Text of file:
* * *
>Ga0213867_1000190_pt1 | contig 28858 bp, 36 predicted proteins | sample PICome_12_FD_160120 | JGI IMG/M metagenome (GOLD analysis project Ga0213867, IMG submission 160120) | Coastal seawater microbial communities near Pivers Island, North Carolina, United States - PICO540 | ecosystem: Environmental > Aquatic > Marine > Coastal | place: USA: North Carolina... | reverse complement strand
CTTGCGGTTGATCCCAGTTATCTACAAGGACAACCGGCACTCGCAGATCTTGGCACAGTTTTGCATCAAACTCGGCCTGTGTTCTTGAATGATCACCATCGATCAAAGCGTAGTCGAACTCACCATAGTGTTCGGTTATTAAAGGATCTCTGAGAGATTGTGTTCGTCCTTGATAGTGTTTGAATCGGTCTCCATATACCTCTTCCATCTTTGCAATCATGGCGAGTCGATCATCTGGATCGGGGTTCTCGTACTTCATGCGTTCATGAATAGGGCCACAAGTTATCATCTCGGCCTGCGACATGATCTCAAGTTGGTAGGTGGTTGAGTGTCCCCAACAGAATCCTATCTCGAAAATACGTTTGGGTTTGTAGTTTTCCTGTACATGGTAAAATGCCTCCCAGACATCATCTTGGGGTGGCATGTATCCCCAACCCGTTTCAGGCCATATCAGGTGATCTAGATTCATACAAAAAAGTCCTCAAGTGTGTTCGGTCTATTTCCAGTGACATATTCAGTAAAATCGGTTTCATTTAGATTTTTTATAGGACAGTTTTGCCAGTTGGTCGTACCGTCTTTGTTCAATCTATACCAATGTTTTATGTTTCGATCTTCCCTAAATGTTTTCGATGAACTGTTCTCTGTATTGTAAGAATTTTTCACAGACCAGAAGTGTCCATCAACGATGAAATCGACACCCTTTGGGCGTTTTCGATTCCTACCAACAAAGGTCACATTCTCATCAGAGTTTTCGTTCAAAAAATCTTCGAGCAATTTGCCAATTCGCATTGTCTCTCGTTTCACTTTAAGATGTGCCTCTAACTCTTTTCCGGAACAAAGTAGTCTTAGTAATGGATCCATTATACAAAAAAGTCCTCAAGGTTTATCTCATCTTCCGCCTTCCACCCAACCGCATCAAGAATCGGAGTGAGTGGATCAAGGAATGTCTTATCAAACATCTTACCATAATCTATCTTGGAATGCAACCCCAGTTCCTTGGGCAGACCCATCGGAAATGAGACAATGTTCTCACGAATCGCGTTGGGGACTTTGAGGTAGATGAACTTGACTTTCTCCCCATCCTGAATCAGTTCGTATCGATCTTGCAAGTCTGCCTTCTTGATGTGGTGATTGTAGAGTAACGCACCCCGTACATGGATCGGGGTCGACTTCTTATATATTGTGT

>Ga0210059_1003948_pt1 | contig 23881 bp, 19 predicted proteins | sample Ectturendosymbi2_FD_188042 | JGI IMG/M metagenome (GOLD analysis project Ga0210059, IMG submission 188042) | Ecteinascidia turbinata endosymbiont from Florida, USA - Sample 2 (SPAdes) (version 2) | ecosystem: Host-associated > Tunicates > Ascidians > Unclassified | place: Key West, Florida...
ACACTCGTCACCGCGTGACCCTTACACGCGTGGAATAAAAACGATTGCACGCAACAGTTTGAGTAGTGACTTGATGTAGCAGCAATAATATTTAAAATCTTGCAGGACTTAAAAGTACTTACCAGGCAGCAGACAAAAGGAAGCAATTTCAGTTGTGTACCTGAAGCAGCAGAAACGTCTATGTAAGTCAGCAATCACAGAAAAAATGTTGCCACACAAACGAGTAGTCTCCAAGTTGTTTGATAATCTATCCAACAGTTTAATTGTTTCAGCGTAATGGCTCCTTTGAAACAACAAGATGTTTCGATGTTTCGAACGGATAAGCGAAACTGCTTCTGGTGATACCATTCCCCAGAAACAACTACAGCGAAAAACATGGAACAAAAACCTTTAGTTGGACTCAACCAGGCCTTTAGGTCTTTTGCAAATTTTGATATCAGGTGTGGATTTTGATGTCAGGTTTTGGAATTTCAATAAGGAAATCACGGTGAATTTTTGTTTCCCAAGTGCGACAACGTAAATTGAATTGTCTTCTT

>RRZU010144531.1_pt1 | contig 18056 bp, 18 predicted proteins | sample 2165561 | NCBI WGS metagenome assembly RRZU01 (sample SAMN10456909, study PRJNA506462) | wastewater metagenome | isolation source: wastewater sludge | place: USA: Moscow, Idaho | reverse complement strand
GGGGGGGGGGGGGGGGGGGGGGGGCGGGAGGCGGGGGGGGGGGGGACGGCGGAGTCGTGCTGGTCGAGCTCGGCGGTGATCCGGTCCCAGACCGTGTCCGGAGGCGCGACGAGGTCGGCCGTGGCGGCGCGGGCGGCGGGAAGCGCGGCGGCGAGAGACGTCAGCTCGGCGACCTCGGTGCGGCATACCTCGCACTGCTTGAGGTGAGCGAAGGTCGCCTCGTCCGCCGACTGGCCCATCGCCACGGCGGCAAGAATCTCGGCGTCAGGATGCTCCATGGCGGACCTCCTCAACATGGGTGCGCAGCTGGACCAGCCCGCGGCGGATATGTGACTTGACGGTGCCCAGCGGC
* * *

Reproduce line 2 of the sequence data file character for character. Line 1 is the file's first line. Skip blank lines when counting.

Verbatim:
CTTGCGGTTGATCCCAGTTATCTACAAGGACAACCGGCACTCGCAGATCTTGGCACAGTTTTGCATCAAACTCGGCCTGTGTTCTTGAATGATCACCATCGATCAAAGCGTAGTCGAACTCACCATAGTGTTCGGTTATTAAAGGATCTCTGAGAGATTGTGTTCGTCCTTGATAGTGTTTGAATCGGTCTCCATATACCTCTTCCATCTTTGCAATCATGGCGAGTCGATCATCTGGATCGGGGTTCTCGTACTTCATGCGTTCATGAATAGGGCCACAAGTTATCATCTCGGCCTGCGACATGATCTCAAGTTGGTAGGTGGTTGAGTGTCCCCAACAGAATCCTATCTCGAAAATACGTTTGGGTTTGTAGTTTTCCTGTACATGGTAAAATGCCTCCCAGACATCATCTTGGGGTGGCATGTATCCCCAACCCGTTTCAGGCCATATCAGGTGATCTAGATTCATACAAAAAAGTCCTCAAGTGTGTTCGGTCTATTTCCAGTGACATATTCAGTAAAATCGGTTTCATTTAGATTTTTTATAGGACAGTTTTGCCAGTTGGTCGTACCGTCTTTGTTCAATCTATACCAATGTTTTATGTTTCGATCTTCCCTAAATGTTTTCGATGAACTGTTCTCTGTATTGTAAGAATTTTTCACAGACCAGAAGTGTCCATCAACGATGAAATCGACACCCTTTGGGCGTTTTCGATTCCTACCAACAAAGGTCACATTCTCATCAGAGTTTTCGTTCAAAAAATCTTCGAGCAATTTGCCAATTCGCATTGTCTCTCGTTTCACTTTAAGATGTGCCTCTAACTCTTTTCCGGAACAAAGTAGTCTTAGTAATGGATCCATTATACAAAAAAGTCCTCAAGGTTTATCTCATCTTCCGCCTTCCACCCAACCGCATCAAGAATCGGAGTGAGTGGATCAAGGAATGTCTTATCAAACATCTTACCATAATCTATCTTGGAATGCAACCCCAGTTCCTTGGGCAGACCCATCGGAAATGAGACAATGTTCTCACGAATCGCGTTGGGGACTTTGAGGTAGATGAACTTGACTTTCTCCCCATCCTGAATCAGTTCGTATCGATCTTGCAAGTCTGCCTTCTTGATGTGGTGATTGTAGAGTAACGCACCCCGTACATGGATCGGGGTCGACTTCTTATATATTGTGT